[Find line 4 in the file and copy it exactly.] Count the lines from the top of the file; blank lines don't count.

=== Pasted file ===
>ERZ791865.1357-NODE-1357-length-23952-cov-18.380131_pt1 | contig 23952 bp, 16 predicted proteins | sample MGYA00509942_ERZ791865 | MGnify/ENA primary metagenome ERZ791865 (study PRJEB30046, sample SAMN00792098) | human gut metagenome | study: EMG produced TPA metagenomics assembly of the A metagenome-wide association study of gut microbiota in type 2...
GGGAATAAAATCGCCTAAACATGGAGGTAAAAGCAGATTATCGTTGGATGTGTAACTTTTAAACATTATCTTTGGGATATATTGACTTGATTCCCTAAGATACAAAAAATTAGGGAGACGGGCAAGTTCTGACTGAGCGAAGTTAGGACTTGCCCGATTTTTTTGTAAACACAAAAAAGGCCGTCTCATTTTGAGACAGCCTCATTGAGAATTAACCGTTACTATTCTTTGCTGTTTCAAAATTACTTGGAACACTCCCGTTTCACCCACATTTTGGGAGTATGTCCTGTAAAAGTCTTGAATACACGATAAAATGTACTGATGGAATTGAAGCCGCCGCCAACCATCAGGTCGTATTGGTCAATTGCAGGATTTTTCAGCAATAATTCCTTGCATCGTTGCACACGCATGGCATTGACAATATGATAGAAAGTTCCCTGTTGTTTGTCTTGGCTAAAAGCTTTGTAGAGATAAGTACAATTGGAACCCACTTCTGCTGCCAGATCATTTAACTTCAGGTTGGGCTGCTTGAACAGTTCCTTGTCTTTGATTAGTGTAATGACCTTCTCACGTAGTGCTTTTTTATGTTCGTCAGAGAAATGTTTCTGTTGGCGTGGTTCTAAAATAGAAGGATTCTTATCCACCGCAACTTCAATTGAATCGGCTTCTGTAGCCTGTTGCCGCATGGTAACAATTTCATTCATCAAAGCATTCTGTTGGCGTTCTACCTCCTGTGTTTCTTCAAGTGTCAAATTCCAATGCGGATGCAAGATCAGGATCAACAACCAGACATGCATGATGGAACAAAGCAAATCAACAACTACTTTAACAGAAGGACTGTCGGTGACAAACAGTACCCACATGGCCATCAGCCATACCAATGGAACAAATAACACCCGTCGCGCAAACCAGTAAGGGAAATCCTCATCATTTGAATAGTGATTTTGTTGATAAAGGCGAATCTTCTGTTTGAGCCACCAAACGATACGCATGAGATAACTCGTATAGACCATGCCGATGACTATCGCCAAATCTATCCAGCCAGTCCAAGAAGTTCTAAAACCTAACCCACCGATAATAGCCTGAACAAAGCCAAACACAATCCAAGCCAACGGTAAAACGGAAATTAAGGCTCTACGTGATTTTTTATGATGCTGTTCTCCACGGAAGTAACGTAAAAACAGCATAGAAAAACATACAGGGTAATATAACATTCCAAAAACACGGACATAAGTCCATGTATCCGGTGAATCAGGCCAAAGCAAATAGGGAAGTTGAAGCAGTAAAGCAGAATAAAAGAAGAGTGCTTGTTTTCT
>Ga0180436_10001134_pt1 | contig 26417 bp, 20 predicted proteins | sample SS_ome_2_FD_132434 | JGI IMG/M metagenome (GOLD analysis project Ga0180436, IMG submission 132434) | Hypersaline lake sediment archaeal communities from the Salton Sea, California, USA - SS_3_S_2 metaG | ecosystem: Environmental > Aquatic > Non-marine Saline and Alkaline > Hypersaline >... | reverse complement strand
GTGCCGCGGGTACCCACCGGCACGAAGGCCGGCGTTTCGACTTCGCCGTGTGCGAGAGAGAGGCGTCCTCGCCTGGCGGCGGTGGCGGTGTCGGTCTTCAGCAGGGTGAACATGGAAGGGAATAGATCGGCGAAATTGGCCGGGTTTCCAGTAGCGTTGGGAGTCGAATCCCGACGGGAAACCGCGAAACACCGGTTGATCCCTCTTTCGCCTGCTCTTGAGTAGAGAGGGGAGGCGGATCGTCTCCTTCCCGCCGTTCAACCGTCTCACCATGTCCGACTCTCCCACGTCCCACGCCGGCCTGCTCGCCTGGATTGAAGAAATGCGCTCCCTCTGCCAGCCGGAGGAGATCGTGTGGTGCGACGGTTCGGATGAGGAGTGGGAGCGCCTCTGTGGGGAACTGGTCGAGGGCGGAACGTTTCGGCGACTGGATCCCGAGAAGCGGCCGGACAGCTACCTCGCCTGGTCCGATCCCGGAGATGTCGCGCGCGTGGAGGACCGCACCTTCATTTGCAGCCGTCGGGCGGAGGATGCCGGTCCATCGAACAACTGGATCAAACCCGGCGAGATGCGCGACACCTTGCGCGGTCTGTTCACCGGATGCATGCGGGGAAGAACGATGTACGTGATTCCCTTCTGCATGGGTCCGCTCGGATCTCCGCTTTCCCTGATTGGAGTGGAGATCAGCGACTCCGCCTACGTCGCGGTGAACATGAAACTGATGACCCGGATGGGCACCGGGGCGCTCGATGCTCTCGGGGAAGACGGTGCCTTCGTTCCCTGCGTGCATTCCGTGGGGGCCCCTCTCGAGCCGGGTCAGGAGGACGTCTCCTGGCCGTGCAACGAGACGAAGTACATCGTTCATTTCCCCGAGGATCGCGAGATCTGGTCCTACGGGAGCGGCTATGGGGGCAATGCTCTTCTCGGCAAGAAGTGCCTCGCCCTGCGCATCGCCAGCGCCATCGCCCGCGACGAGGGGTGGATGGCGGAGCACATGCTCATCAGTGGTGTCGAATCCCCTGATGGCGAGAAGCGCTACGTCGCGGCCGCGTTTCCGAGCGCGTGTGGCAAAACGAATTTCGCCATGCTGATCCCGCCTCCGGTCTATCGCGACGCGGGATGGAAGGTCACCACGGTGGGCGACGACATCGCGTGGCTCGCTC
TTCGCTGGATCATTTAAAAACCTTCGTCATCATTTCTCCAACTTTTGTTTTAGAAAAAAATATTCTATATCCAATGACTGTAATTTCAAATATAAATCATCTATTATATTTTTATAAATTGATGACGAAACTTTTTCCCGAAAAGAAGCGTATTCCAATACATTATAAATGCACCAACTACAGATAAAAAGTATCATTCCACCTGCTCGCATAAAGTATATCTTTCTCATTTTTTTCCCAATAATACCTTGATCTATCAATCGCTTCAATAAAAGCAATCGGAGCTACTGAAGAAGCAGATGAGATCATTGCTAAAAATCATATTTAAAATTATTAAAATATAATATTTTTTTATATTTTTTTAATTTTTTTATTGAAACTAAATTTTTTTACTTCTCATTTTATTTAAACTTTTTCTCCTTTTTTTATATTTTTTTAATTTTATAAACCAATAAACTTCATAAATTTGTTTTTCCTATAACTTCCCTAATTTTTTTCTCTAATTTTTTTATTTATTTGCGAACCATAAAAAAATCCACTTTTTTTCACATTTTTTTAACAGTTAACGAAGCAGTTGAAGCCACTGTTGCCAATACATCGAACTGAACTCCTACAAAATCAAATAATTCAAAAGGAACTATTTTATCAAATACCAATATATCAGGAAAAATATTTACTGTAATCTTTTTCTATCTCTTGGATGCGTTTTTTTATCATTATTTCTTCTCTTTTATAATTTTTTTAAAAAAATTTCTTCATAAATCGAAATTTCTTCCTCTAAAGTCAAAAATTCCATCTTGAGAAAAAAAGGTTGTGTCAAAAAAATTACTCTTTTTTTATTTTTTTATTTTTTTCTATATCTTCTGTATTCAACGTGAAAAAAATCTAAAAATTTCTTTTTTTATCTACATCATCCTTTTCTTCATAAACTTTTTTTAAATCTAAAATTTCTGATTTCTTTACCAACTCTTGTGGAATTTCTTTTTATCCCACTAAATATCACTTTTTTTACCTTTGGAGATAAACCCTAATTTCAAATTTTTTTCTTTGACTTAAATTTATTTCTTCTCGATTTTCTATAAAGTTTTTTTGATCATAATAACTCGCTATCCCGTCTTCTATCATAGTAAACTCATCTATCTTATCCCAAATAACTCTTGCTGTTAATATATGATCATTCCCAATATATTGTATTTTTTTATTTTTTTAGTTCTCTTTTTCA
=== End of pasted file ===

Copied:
GTGCCGCGGGTACCCACCGGCACGAAGGCCGGCGTTTCGACTTCGCCGTGTGCGAGAGAGAGGCGTCCTCGCCTGGCGGCGGTGGCGGTGTCGGTCTTCAGCAGGGTGAACATGGAAGGGAATAGATCGGCGAAATTGGCCGGGTTTCCAGTAGCGTTGGGAGTCGAATCCCGACGGGAAACCGCGAAACACCGGTTGATCCCTCTTTCGCCTGCTCTTGAGTAGAGAGGGGAGGCGGATCGTCTCCTTCCCGCCGTTCAACCGTCTCACCATGTCCGACTCTCCCACGTCCCACGCCGGCCTGCTCGCCTGGATTGAAGAAATGCGCTCCCTCTGCCAGCCGGAGGAGATCGTGTGGTGCGACGGTTCGGATGAGGAGTGGGAGCGCCTCTGTGGGGAACTGGTCGAGGGCGGAACGTTTCGGCGACTGGATCCCGAGAAGCGGCCGGACAGCTACCTCGCCTGGTCCGATCCCGGAGATGTCGCGCGCGTGGAGGACCGCACCTTCATTTGCAGCCGTCGGGCGGAGGATGCCGGTCCATCGAACAACTGGATCAAACCCGGCGAGATGCGCGACACCTTGCGCGGTCTGTTCACCGGATGCATGCGGGGAAGAACGATGTACGTGATTCCCTTCTGCATGGGTCCGCTCGGATCTCCGCTTTCCCTGATTGGAGTGGAGATCAGCGACTCCGCCTACGTCGCGGTGAACATGAAACTGATGACCCGGATGGGCACCGGGGCGCTCGATGCTCTCGGGGAAGACGGTGCCTTCGTTCCCTGCGTGCATTCCGTGGGGGCCCCTCTCGAGCCGGGTCAGGAGGACGTCTCCTGGCCGTGCAACGAGACGAAGTACATCGTTCATTTCCCCGAGGATCGCGAGATCTGGTCCTACGGGAGCGGCTATGGGGGCAATGCTCTTCTCGGCAAGAAGTGCCTCGCCCTGCGCATCGCCAGCGCCATCGCCCGCGACGAGGGGTGGATGGCGGAGCACATGCTCATCAGTGGTGTCGAATCCCCTGATGGCGAGAAGCGCTACGTCGCGGCCGCGTTTCCGAGCGCGTGTGGCAAAACGAATTTCGCCATGCTGATCCCGCCTCCGGTCTATCGCGACGCGGGATGGAAGGTCACCACGGTGGGCGACGACATCGCGTGGCTCGCTC